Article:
We have all seen a sign, usually in a mom-and-pop business, declaring, “We reserve the right to refuse service to you.” In a free society, it is hard to argue with this assertion. Shouldn’t a business owner, landlord, or proprietor have the right to decide whom to serve to and whom to decline to serve? This is the essence of the freedom of association, which includes the reciprocal right to refrain from association.
Or does it?
In Colorado, cake artist Jack Phillips was threatened with draconian legal penalties for declining to make a wedding cake for a same-sex couple due to his religious objections to such unions. In 2017, the Supreme Court granted Phillips a reprieve from his ordeal, but the litigation continues. A similar case, also from Colorado, was argued in the High Court this week, involving a devout Christian woman, Lorie Smith, who designs custom websites but objects to creating websites to celebrate same-sex weddings, which she opposes on religious grounds. The state of Colorado seeks to force her to engage in what she regards as objectionable speech, or else.
As a bookend to the issues presented in that case, styled 303 Creative v. Elenis, a Richmond restaurant, Metzger Bar & Butchery, last week abruptly canceled a reservation for a private event a mere 90 minutes before it was scheduled to begin, when servers discovered that the patrons were associated with a group, the Family Foundation, that opposes abortion and same-sex marriage.
The restaurant explained (emphasis added), “We have always refused service to anyone for making our staff uncomfortable or unsafe, and this was the driving force behind our decision. Many of our staff are women and/or members of the LGBTQ+ community… We respect our staff’s established rights as humans and strive to create a work environment where they can do their jobs with dignity, comfort and safety.” Many segregated restaurants (and schools) in the Jim Crow South made that same argument in favor of their exclusionary policies.
This type of incident has become increasingly common, especially in “woke” areas inhospitable to conservatives. In 2018, a party that included then-President Trump’s press secretary Sarah Huckabee Sanders was asked to leave a restaurant in Lexington, Virginia, in the middle of their meal because the owner and wait staff (several of whom were gay, according to the owner) were offended by Sanders’ politics.
Are restaurant evictions subject to the same legal standard as the Colorado wedding vendors, i.e., does the freedom of association control the outcome? Unfortunately, the answer is no. There is a double standard at work here. Because of civil rights legislation enacted in the 1960s, private businesses are no longer free to discriminate on the basis of “protected characteristics,” which initially consisted only of race, color, religion, sex, and national origin. (The freedom of association continues to exist for non-protected characteristics.) Many people opposed such legislation precisely due to the resulting abridgement of the freedom of association, an outcome that the Supreme Court upheld in a pair of cases decided in late 1964.
To vindicate the rights of black Americans, therefore, the right of businesses to deny service on the basis of race was banned to eliminate the scourge of segregation. Only proponents of Jim Crow, and constitutional purists such as Senator Barry Goldwater, quarreled with this result.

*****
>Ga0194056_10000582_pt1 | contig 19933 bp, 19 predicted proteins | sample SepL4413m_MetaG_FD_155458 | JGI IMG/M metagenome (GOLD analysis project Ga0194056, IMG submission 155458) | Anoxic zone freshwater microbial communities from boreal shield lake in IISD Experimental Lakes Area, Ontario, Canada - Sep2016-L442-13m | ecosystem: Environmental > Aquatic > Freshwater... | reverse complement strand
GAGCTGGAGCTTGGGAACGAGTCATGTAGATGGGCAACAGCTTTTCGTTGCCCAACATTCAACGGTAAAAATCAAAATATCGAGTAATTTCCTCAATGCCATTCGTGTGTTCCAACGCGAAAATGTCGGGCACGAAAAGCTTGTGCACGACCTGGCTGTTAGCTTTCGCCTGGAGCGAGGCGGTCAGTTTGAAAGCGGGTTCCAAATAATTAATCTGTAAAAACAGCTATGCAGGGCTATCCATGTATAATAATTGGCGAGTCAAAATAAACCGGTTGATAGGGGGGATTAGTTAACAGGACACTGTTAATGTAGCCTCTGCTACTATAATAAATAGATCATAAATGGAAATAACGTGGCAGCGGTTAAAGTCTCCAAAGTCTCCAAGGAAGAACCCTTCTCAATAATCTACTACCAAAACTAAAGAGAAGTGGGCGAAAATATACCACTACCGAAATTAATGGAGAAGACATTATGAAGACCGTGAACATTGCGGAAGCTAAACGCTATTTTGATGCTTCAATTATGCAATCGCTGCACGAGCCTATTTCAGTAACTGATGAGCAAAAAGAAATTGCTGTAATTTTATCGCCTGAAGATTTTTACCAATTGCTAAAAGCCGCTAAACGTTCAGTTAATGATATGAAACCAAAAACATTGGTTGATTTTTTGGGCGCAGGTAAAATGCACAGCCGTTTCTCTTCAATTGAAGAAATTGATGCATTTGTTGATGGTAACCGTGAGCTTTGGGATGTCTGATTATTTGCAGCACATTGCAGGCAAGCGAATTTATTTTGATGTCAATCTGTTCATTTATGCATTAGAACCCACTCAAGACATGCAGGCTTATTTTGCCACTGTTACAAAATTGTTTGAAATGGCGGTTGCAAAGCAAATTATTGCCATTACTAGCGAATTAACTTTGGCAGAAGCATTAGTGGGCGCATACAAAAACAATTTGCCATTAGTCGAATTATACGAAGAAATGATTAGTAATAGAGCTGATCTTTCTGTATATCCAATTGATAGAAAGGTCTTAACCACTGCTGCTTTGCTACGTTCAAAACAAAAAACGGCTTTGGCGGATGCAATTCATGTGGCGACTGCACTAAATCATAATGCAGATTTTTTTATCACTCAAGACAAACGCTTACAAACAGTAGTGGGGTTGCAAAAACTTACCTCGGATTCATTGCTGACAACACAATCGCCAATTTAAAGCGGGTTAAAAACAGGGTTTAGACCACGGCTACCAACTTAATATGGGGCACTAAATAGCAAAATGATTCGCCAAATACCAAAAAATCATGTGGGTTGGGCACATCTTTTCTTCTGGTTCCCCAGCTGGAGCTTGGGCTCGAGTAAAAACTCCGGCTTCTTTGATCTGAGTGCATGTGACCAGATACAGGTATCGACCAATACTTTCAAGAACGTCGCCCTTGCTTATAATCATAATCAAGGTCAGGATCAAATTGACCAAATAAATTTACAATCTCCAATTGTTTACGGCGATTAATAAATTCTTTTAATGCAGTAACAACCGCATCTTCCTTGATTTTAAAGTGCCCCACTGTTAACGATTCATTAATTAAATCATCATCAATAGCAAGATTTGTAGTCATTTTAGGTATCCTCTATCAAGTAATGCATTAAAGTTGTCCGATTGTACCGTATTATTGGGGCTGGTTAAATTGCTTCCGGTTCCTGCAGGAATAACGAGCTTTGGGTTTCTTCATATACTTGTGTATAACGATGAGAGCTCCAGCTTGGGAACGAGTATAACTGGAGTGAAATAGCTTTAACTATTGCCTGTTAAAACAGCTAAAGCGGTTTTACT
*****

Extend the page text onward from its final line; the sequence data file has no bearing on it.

So things stood — largely without controversy — for about 50 years, until identity politics and the culture war expanded the categories entitled to “civil rights” protection. Anti-discrimination statutes, at both the state and federal levels, were supplemented to include additional “protected characteristics,” often adding sexual orientation, gender identity, and transgender status. Such “civil rights” laws, of which Colorado’s is an example, became a potent weapon in the hands of litigious LGBTQ advocates, who equate opposition to same-sex marriage (a right “recognized” by the Court in the 2015 Obergefell decision) with race discrimination.
Because state and federal civil rights laws do not contain an explicit exception (or defense) for religious objectors, business owners wishing to refrain from endorsing same-sex unions (by making cakes, creating websites, etc.) must defend themselves under the rubric of the First Amendment, claiming either compelled speech or a violation of their religious beliefs — a protracted, expensive, and uncertain undertaking fraught with the risk of catastrophic legal liability.
Meanwhile, because political ideology, partisan affiliation, and Christian morality are not considered to be “protected characteristics” under existing civil rights laws, woke businesses are free to boycott, cancel, and evict conservative customers at will, subject only to the penalty of public opinion and the marketplace. The Red Hen, the restaurant that booted Sarah Huckabee Sanders and her party mid-meal, reportedly faced some immediate fallout and briefly closed, but did not experience any long-term consequences.
Identifying as LGBTQ is not equivalent to race, and opposition to same-sex marriage is not the same as racial bigotry. Millennia of Judeo-Christian tradition support sincere, good-faith opposition to the recent innovation of gay marriage. The current culture war has much more nuance to it than whether lunch counters should be integrated. It is a mistake to include sexual orientation in the blunt instrument of anti-discrimination laws applicable to private businesses, which can have the disastrous effect of eliminating their freedom of association.
Some may urge that conservatives join the parade of victim groups seeking civil rights protection. But the real solution is less — rather than more — coverage for such intrusive and easily abused laws.